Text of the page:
HOMESTEAD, Fla. – It was a loose and laughing Tony Stewart who climbed behind the wheel of the No. 14 Chevrolet for the last time Sunday, an illustrious driving career coming to an end here in sunny South Florida.
Seventeen years, nine months and six days after Stewart made his premier series debut, the Indiana born and bred racer made his final start as a full-time NASCAR competitor, finishing 22nd in the season-ending Ford EcoBoost 400 at Homestead-Miami Speedway.
Days from now, the final result won't be recalled. No one remembers who finished second, no one remembers who finished 22nd.
Stewart's NASCAR career, though, won't be forgotten.
Three championships, 49 wins, 308 top-10s, 15 poles. One of the best pure racers ever to grip a steering wheel.
"I've been looking forward to this day," a composed Stewart said afterward, surrounded by media as he leaned against his Stewart-Haas Racing entry on pit road.
"If I was never coming to a NASCAR race again I would feel much different and be a lot more emotional. But I'm going to be in Daytona in I don't know how many more weeks from now … I'll be there just in a different capacity. I've been ready to make a change and that starts now."
NASCAR's tribute to Tony Stewart
He remains co-owner of SHR, the four-team NASCAR Sprint Cup Series organization. He'll continue to race, just not full-time and not in NASCAR.
He spoke of how grateful he was, how flattered that crewmen lined pit road to wave him off as he began his 618th and final start. "That's a moment I'll never forget," he said. "It reminded me of when they did that for Dale (Earnhardt) Sr. when he won the Daytona 500. I don't know how you can top that moment."
Team owner Joe Gibbs, with whom Stewart won two of his three championships, stopped by to share a moment. Former teammate Kyle Busch, the 2015 champ, did as well.
Jeff Gordon, the four-time champion who retired here last year, made his way through the crowd to offer congratulations, too.
"Sand rails?" Stewart asked as Gordon stepped in.
"I wish," said Gordon. "Can we leave tomorrow morning?"
"If you break my back now, I'm not too worried about it," Stewart said, laughing.
"We're gonna have fun," Gordon said.
"You're damn right we are," a relieved Stewart said.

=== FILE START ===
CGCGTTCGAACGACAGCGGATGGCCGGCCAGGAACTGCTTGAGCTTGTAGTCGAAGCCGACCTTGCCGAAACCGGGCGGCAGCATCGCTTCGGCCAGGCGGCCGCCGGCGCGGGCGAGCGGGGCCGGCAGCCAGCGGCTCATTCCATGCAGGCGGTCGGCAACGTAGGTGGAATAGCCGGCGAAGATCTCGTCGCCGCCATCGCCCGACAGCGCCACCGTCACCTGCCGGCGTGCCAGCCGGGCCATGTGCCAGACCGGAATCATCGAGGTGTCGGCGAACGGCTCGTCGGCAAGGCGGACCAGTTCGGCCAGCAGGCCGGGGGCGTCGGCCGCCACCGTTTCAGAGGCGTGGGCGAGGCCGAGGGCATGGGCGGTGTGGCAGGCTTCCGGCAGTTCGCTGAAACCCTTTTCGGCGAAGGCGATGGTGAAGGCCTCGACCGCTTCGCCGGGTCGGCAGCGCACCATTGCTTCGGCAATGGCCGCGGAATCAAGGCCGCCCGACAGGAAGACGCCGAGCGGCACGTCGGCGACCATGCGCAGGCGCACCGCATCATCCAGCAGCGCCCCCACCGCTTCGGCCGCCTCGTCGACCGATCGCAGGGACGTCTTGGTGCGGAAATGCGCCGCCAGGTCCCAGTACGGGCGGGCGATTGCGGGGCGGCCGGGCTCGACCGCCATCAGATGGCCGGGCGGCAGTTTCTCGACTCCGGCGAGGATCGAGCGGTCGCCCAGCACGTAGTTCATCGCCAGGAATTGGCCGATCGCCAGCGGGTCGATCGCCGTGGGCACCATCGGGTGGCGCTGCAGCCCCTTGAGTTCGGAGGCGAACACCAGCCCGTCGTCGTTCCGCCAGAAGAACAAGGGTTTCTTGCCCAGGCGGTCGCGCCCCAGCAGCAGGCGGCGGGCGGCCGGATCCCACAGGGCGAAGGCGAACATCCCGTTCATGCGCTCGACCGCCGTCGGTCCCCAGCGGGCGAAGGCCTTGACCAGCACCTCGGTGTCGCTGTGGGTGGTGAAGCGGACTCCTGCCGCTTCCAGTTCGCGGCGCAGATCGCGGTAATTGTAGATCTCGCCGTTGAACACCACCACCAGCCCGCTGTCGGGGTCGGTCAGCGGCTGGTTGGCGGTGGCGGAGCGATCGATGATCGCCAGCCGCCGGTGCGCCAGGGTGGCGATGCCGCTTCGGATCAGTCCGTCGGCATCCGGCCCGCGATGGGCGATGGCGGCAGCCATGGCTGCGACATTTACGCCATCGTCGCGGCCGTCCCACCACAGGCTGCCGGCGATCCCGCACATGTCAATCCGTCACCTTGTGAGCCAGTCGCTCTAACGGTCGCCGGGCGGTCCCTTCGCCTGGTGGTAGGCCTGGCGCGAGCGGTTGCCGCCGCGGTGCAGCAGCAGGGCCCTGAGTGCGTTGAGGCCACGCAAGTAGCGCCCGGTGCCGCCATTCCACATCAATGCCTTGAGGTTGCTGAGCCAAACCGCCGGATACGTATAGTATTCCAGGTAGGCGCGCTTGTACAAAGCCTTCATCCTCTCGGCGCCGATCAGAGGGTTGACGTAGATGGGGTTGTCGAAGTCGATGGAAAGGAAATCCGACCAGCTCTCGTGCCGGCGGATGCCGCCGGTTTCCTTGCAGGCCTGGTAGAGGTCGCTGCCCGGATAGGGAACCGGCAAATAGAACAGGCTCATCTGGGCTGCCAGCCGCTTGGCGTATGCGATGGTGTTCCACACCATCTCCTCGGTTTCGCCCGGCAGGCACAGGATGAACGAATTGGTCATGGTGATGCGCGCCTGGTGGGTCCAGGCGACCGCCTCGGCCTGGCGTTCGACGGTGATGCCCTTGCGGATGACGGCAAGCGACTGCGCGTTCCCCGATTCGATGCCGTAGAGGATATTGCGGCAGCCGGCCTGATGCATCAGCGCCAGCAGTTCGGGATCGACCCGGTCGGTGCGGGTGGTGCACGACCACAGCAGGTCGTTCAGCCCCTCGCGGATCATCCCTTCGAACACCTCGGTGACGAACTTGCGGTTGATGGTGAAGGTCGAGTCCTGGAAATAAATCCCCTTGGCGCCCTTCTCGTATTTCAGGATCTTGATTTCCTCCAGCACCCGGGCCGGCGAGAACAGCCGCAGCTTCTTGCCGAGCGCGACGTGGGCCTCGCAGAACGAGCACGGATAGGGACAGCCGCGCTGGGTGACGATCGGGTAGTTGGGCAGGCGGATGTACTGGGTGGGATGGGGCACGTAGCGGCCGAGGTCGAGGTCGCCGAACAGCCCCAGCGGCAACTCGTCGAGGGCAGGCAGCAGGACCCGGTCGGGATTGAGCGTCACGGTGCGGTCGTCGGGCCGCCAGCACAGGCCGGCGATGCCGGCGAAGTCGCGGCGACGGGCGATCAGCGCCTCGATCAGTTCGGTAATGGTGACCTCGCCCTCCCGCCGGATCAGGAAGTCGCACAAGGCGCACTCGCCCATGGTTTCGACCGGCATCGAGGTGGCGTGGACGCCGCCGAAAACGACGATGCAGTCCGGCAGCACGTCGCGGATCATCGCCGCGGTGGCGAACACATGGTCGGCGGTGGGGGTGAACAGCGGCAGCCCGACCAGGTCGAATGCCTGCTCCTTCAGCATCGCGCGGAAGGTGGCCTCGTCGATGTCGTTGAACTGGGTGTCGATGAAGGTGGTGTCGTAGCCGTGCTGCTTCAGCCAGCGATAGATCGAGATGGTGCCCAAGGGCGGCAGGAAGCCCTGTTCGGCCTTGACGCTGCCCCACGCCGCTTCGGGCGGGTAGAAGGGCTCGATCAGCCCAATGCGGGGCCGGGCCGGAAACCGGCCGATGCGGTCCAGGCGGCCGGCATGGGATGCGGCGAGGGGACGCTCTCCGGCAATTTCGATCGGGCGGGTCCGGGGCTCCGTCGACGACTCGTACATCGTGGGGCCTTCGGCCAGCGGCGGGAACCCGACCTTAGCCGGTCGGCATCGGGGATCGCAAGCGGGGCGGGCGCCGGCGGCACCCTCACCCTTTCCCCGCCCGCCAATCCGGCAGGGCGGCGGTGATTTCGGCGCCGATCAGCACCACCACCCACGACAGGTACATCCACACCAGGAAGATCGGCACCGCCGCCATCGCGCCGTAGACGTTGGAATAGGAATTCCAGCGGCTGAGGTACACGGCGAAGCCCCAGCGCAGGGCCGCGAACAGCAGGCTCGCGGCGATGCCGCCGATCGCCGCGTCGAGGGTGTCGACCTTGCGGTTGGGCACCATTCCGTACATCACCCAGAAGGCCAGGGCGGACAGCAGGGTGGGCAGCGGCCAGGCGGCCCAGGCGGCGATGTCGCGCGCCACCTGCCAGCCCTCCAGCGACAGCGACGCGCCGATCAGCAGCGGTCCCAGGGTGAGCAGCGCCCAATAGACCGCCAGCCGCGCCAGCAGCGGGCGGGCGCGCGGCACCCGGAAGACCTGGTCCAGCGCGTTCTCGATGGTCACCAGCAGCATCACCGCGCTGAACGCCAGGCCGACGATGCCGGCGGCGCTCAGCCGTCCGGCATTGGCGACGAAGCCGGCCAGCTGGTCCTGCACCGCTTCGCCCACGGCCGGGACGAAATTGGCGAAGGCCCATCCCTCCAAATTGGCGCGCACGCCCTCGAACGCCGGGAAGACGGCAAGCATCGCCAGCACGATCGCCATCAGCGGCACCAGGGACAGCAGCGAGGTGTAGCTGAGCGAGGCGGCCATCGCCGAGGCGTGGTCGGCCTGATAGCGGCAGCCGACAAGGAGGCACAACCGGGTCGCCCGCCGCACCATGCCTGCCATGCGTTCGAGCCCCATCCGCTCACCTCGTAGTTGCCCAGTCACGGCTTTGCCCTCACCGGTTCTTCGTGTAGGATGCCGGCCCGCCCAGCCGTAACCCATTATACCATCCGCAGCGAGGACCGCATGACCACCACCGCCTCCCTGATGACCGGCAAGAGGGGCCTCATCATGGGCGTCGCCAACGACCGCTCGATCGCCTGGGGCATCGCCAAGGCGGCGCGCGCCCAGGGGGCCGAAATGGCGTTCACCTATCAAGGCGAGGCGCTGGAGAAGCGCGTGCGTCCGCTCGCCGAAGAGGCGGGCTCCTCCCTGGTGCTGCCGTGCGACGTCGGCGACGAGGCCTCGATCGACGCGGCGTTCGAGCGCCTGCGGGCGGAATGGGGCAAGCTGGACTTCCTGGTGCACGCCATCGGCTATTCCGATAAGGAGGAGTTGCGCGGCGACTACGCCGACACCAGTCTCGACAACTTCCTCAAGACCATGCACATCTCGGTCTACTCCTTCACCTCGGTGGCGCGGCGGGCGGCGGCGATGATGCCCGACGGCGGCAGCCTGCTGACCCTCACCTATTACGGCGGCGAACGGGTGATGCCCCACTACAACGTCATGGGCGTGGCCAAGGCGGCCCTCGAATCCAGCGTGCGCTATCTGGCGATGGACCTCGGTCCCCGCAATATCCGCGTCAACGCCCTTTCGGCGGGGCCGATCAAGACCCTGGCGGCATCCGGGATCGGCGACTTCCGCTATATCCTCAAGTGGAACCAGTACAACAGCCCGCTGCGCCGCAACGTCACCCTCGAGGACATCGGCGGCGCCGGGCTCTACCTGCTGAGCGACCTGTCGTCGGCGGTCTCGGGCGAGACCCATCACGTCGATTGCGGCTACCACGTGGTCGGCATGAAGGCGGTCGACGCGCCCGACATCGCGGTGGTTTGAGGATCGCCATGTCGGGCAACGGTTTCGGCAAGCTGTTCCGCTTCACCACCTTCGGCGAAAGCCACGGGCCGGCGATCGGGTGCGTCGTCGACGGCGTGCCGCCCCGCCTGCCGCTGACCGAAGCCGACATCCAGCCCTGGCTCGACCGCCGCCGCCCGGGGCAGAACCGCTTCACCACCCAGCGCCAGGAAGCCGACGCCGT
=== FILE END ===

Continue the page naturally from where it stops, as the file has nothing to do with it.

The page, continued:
Gordon and Stewart were among a group racing the off-road vehicles in January of this year when Stewart suffered a broken back, an injury that kept him on the sidelines for the first eight races of the season.
Tony Stewart wins at Sonoma in June
Stewart returned to score win No. 49 in mid-season at Sonoma, putting the 45-year-old in NASCAR's Chase for the Sprint Cup. It was short-lived as he and the team were eliminated after the opening round.
Win No. 50 wasn't in the cards.
Stewart found himself a lap down less than 70 laps into the race at Homestead. Gains were made, some were lost. The deficit grew to two laps in the second half of the race.
Cautions provided options. Stay out and take the wave around or pit and pass up the dwindling opportunities to possibly gain track position. Gambles taken didn't pay off.
"We always take chances and we took a chance when we made the 60-lap run and tried to get a lap back that way, hoped the caution would come out," Stewart said. "We lost that lap and then the caution came out right after that cycle … just too little too late."
Jimmie Johnson gives Tony Stewart his helmet
Crew chief Mike Bugarewicz called it "a great honor" to head up the No. 14 team in Stewart's final season.
"I didn't deserve that as a rookie," Bugarewicz said. "We made the best out of it. We had fun; that's what he wanted to do. I think he's ready to go on and do the next chapter in his life and I'm just so thankful to learn a lot from him and have that opportunity."
It might have been 22nd, but Stewart enjoyed the send-off just the same.
"I had fun racing with the guys," he said. "We were cutting up and laughing and joking all day. … I didn't run into anybody and nobody ran into me.
"Nobody's mad at me and I'm not mad at anybody."